Thanks,
Dave

MJ said...

Hello. Thanks for the comment.

I've only been here a little over 6 years so I'm not too familiar with the "whole" story. Upon moving here, Lockport seemed to have suffered from the same drunken urban renewal rampage that most other NE cities did (but still had great features). Haphazardly knocking down old urban infrastructure for the promise of something new was devastating. That "something" which usually didn't come (south block) or of far substantial build quality and urban design (Lockview Plaza). Cities who tried to out 'burb the 'burbs lost and those that embraced the unique urban environments that were there eventually turned around (Elmwood Ave in Buffalo) after those who felt the loss of urbanity returned to existing building stock.

Most of these cities (pry like Lockport) also adopted suburban zoning codes that totally wipe out the density and pedestrian nature that builds a healthy city. Elmwood in Buffalo always has parking complaints while areas that were plowed over for parking are ghost towns after the office workers leave. Any area should be happy to have a parking and traffic "problem". It usually means things are working. We handle 20,000 people for some downtown concerts but yet need to keep zoning poor parking dominate site plans (like Family Video?)

Lockport has great bones, great in-tact housing stock (compared to Buffalo and the Falls), awesome history (Locks right downtown), and has made some great choices in years since I've been here. The Master plan (where the Ulrich City Center Design came from) needs to be supported by the zoning ordinances and not be exceptions to it. Residential investment needs to be not only supported but made a "no-brainer" for those looking (downtown lofts - housing rehabs/upgrades)if the city is going to see a long term growth instead of the long slide to vacant lots.

Liz said...

My taxes will likely double once this happens as my house has had significant cosmetic improvements made to it. I'm not in a desirable area of Lockport. Guess I should have just left my house looking like a dump, according to this plan. Being among the highest taxes in the area, this will likely price me out of Lockport and I might have to move.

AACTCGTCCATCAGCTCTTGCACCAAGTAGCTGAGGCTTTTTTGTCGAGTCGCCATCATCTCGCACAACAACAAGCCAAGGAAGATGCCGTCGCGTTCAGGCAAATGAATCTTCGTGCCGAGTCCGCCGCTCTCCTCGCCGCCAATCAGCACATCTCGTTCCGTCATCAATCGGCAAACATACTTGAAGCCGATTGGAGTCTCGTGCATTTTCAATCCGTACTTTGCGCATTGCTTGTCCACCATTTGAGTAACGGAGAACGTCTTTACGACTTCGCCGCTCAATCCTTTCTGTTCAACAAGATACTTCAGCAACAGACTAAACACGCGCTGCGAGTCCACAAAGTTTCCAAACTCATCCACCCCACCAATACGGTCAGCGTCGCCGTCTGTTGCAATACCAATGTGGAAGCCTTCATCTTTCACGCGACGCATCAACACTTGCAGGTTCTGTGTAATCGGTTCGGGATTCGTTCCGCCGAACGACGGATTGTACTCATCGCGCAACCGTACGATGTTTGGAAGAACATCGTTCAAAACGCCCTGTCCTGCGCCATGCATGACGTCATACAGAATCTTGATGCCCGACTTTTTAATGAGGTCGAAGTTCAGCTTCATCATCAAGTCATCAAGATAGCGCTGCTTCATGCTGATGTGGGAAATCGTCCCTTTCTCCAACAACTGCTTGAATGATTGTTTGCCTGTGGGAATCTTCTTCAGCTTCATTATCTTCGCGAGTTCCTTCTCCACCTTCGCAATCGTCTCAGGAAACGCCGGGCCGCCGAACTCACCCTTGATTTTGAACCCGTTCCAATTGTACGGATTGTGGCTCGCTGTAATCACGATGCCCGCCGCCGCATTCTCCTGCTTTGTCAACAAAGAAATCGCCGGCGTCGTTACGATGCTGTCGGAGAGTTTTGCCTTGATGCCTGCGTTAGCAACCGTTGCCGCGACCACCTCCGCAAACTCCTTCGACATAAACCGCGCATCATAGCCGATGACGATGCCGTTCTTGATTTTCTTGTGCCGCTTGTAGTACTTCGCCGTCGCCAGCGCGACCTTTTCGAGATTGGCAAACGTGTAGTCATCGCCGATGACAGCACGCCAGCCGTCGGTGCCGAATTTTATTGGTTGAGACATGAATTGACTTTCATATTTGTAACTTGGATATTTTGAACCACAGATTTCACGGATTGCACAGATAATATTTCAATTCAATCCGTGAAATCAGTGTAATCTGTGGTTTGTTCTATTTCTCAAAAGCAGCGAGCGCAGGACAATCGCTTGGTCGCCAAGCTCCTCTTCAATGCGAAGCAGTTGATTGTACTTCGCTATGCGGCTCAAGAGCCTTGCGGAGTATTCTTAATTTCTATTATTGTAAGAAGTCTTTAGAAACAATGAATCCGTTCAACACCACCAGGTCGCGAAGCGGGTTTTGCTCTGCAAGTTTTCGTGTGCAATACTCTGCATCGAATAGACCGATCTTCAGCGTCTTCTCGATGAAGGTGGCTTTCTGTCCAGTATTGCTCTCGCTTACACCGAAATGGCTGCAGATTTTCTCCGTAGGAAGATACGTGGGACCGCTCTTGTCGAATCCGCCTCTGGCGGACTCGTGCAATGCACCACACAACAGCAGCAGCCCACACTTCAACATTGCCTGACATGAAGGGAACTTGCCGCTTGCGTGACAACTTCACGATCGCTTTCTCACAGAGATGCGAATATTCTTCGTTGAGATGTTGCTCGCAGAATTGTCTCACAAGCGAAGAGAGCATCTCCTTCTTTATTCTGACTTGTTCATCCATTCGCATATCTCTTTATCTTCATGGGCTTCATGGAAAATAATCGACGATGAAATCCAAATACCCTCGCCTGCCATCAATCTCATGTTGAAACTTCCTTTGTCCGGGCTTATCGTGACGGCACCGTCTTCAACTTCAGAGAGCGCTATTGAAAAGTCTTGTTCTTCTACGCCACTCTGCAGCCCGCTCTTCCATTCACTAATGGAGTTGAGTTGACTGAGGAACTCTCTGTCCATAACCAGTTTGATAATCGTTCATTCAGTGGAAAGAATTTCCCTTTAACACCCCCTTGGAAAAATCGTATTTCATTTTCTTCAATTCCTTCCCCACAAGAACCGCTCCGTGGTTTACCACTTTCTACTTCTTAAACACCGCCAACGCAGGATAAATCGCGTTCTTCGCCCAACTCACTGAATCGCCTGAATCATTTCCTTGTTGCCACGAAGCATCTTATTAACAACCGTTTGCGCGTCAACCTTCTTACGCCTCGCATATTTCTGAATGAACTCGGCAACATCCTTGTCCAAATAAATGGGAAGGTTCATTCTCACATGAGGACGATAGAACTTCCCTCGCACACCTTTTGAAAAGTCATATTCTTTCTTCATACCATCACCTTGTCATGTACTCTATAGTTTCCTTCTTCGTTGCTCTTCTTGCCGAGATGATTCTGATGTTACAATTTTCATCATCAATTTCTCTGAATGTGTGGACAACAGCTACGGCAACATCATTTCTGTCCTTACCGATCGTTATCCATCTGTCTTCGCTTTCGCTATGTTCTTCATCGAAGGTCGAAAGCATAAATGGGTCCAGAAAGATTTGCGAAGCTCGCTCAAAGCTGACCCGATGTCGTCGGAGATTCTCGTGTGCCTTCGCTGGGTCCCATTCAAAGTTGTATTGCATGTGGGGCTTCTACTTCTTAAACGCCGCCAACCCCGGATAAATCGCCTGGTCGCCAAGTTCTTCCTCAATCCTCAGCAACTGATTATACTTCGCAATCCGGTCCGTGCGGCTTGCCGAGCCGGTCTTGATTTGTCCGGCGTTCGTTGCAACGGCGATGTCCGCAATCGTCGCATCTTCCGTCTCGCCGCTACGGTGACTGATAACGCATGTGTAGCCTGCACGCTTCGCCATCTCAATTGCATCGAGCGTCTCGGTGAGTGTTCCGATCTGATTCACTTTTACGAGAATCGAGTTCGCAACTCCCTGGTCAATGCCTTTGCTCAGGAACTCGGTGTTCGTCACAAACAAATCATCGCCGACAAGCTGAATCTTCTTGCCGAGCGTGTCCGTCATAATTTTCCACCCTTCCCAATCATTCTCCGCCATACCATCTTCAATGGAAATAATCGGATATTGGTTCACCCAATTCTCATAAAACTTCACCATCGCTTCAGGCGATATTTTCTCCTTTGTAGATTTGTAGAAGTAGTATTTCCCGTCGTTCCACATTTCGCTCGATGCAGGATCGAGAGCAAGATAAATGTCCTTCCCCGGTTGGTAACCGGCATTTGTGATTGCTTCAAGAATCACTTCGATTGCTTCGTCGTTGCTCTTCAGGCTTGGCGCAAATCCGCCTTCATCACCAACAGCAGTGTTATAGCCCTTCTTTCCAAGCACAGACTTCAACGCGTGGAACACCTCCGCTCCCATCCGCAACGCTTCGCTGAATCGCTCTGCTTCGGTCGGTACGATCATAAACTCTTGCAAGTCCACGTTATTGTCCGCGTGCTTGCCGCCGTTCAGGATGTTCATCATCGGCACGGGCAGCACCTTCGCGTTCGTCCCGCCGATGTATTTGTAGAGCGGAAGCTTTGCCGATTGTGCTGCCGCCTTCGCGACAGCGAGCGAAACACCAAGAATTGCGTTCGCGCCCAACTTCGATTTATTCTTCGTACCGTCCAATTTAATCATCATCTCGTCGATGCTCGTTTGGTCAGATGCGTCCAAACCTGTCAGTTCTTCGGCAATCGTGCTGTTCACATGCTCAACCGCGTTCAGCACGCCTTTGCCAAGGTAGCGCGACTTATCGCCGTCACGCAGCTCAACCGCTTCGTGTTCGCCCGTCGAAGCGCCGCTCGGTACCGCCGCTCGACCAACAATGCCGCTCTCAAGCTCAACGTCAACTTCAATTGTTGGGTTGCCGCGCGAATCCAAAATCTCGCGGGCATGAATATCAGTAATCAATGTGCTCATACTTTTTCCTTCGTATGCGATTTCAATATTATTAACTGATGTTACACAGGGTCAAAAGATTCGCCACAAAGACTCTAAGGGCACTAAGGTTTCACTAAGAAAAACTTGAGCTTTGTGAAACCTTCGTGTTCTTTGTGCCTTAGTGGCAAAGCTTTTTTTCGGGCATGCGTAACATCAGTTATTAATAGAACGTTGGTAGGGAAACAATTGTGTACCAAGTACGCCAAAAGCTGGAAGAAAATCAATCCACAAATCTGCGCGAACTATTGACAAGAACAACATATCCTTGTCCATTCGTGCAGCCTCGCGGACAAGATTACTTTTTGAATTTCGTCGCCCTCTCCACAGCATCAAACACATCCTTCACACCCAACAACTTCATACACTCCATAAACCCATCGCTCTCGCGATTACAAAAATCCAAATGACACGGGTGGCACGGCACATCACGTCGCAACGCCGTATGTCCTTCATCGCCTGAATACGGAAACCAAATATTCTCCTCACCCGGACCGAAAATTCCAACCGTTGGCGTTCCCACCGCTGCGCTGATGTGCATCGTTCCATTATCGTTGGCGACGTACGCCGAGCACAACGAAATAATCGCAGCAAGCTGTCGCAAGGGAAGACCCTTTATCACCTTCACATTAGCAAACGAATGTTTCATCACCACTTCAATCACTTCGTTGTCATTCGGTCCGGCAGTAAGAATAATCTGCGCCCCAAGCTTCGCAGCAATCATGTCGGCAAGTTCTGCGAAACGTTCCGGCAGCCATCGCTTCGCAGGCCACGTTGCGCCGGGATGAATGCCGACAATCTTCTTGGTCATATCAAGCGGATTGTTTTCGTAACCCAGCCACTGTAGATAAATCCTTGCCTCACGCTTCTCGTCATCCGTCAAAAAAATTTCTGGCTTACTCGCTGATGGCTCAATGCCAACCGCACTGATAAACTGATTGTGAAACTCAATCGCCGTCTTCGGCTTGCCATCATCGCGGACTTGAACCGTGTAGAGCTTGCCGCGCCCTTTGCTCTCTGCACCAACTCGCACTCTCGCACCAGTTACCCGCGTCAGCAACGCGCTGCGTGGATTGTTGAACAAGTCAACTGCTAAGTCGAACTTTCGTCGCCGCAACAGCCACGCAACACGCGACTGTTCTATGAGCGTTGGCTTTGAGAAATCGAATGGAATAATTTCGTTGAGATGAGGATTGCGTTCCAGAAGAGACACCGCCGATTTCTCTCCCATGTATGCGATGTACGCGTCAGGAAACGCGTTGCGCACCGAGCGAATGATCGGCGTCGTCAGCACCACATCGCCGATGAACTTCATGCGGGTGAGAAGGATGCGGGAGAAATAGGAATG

I'm not entirely opposed to this process, but if taxes do increase for those properties that have done significant improvements (siding, driveways, windows, etc.) there should be two things here:

1) Phase in the tax hike. Those who are making the city look better should not be penalized for doing so. If there's a significant increase in a property's tax burden due to the city not having an accurate picture of what the property looks like in the past 20 years, new owners of the property who made it look better in good faith shouldn't have to bear the burden all at once.

2) Tax credits for those who are making the property look better in an area which has very low development/income/high crime. I'm looking at you, lowertown. This might help spur those who might want to improve their properties to do it, rather than skirting building codes and leaving well enough alone because their tax rate might go up.

An all out "what's fair is fair" after years of the city not keeping tabs on what was going on is not the way to go. I just bought this house, not realizing the city had no idea what my property looked like and had no revalued it in a very long time. I'm not opposed to paying my fair share, but looking around my neighborhood and from the comments of passerbys since I have bought this place, my improvements didn't just help me, they've helped the city too.

Anonymous said...

Liz- I agree with you totally on this issue. In my own neighborhood there are many people that refuse to make exterior improvements in fear that their taxes will increase. Unfortunately we have to be subjected to these unsightly dwellings. We who want to improve our homes and take pride in having a nice place have to pay more taxes and suffer living next to dumpy homes. It irks me to no end! I've gone to housing court many times as an observer and am disgusted to see many people that are financially able cry poor and get the sympathy of the judge. Many times they do the bare minimum and get by.... it's very frustrating.